Finally, there is a small fraction of students who move more than once during the study period. These students cannot be used to control for the effect of a single relocation because they relocated multiple times. I exclude these students so that I do not have to deal with defining separate moves conceptually but this omission has no impact on results and reduces the sample by less than 0.5 per cent. In this final sample we have 1,063,435 students living in 109,071 neighborhoods in year 7. Note that since some neighborhoods only appear in some cohorts, the average Output Area contains 4.2 same-age (i.e. same-cohort) students.

Descriptive statistics for the final sample used in the analysis are shown in the last column of Table 1. The sample contains over one million students with average scores in the national KS2 and KS3 percentiles of about 50 points. About fourteen percent are eligible for free school meals; half are male and 81.8 per cent of while British origin. Panel B shows student-weighted characteristics of the 109,084 neighborhoods they live in at the beginning of the observation period in year 7: the average unemployment rate was at 4.6 per cent in 2001, 7.5 per cent are a lone parent with dependent child and 82.5 per cent have access to a car or van.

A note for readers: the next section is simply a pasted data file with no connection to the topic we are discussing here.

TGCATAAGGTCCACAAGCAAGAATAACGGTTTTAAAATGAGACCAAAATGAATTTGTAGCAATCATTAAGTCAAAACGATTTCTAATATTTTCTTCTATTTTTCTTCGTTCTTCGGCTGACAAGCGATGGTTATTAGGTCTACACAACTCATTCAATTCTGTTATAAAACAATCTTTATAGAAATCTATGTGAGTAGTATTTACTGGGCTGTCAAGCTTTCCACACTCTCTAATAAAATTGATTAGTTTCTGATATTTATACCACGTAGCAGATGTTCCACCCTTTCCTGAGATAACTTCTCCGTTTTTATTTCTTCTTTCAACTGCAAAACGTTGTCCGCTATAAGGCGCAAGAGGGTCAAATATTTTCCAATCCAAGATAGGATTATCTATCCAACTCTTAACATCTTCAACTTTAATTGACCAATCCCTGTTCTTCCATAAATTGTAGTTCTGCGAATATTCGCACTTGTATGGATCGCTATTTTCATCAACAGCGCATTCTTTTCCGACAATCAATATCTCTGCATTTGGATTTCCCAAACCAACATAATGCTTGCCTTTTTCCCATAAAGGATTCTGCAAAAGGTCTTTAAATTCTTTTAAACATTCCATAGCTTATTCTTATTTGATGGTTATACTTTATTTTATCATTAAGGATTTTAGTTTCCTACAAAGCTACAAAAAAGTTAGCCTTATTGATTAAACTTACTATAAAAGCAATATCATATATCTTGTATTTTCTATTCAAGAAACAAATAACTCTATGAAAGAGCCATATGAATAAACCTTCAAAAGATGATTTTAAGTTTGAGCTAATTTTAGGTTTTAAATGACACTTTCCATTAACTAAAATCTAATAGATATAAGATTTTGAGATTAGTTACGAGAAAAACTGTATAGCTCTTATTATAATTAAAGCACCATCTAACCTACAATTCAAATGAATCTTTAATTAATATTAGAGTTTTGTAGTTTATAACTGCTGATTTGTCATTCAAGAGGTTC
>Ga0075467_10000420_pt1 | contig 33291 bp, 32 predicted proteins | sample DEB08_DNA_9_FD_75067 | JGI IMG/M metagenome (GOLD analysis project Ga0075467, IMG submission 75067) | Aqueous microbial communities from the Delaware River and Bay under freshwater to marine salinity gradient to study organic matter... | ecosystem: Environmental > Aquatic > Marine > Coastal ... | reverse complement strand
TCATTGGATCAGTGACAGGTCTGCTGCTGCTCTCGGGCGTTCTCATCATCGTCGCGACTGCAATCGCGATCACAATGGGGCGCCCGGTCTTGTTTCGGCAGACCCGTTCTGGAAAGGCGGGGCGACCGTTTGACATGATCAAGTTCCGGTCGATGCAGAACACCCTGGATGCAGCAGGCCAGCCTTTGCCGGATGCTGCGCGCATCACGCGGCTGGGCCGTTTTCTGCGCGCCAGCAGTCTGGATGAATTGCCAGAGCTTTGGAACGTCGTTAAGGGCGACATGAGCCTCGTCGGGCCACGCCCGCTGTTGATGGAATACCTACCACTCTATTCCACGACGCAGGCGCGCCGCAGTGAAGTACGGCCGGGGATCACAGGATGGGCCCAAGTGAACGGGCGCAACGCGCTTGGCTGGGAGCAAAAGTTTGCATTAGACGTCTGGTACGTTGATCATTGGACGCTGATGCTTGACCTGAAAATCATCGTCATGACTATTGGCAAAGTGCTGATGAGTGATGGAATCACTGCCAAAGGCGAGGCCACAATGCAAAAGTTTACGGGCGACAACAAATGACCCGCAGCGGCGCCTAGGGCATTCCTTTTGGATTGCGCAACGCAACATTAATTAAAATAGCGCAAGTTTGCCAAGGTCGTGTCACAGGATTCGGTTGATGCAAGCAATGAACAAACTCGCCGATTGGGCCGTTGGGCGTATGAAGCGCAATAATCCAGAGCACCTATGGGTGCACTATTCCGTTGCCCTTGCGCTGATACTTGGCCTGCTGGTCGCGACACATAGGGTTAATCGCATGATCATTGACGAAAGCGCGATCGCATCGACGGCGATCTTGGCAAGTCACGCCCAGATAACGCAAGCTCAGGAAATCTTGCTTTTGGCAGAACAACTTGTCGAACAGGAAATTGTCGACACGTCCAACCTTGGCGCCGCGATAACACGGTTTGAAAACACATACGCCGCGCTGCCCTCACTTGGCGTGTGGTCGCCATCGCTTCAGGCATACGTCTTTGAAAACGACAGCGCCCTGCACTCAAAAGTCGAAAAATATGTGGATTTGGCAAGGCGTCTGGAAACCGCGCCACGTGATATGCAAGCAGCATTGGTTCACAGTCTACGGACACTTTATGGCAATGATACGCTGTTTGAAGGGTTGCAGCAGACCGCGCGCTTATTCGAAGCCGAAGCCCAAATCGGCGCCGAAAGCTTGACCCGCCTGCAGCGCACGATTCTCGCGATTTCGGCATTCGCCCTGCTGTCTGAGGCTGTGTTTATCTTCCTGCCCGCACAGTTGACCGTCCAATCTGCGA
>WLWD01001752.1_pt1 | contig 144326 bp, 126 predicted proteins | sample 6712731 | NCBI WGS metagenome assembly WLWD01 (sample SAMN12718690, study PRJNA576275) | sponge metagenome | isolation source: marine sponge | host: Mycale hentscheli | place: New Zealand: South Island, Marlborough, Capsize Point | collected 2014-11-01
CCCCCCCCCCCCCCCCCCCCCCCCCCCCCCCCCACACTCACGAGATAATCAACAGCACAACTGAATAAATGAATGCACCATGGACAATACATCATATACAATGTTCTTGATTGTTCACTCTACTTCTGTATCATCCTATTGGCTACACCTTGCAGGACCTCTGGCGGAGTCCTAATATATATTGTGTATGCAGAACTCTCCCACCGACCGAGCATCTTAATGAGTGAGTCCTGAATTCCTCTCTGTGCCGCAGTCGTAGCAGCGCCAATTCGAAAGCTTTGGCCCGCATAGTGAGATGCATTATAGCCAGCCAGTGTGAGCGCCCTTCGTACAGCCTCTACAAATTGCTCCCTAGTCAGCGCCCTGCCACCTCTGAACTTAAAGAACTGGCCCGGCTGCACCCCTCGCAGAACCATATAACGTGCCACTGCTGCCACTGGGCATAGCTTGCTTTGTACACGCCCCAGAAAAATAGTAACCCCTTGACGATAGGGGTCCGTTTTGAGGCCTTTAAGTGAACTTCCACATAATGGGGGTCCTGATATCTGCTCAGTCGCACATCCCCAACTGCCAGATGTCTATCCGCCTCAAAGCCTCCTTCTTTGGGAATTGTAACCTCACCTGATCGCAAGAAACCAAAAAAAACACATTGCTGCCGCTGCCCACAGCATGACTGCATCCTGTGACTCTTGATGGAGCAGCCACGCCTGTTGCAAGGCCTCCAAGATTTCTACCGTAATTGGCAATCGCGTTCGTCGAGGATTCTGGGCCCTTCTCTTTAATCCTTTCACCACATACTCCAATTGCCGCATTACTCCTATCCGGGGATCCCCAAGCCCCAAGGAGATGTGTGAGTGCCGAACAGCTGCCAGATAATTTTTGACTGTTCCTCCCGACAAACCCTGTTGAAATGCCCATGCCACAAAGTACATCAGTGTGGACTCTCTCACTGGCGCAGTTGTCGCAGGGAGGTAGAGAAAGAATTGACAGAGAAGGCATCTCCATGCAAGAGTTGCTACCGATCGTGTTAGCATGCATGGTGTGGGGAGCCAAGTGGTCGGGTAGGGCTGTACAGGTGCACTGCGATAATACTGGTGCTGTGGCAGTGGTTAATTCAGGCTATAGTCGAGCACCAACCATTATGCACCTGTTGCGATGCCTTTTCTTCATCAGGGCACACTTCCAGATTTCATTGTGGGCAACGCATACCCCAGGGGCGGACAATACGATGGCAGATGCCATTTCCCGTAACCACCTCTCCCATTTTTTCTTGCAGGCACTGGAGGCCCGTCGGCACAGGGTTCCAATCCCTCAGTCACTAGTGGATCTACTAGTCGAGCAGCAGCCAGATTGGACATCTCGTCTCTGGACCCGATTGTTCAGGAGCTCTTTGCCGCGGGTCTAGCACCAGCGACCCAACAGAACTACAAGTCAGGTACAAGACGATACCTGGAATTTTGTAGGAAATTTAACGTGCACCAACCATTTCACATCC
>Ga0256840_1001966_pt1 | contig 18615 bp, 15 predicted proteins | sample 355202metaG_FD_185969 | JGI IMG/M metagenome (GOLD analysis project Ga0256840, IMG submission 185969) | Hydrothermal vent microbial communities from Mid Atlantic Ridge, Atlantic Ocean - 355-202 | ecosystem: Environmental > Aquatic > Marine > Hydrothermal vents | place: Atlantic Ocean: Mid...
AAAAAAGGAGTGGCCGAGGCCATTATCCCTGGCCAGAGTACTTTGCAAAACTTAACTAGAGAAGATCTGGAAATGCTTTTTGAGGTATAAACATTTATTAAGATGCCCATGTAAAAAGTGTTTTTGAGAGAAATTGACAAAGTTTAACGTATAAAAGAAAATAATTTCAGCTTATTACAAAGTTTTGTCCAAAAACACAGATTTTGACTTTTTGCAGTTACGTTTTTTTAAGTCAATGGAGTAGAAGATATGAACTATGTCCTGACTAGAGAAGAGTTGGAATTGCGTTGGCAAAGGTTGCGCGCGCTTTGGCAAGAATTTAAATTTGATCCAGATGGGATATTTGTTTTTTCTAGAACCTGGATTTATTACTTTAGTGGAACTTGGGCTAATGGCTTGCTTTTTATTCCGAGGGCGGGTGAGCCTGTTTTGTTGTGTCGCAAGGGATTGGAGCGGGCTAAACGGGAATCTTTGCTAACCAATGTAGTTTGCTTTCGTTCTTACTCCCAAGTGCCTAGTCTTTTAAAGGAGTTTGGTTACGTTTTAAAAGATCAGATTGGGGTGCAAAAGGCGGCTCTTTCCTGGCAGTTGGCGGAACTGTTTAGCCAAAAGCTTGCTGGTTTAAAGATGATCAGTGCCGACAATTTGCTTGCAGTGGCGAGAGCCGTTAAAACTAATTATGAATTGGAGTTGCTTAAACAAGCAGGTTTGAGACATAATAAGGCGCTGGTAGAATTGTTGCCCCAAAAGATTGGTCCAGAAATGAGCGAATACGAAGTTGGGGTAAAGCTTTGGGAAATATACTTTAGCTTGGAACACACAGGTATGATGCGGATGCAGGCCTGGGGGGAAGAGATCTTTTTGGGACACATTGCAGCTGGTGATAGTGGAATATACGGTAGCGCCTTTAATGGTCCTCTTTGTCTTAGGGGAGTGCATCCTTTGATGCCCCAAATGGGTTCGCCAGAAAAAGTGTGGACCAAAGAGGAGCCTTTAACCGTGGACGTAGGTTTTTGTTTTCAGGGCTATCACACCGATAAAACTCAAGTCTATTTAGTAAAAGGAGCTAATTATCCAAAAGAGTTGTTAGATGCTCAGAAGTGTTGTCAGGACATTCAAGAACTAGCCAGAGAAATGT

5.3. Descriptive statistics for subgroups

In addition to the last column of Table 1, Table 2 contains summary statistics for various subgroups of the main dataset: students who either live in a social housing neighborhood throughout their academic years seven to eleven (column 1), students who move into social housing neighborhoods during this period (columns 2, students who stay in a non-social housing neighborhood (column 3), and other movers (column 4).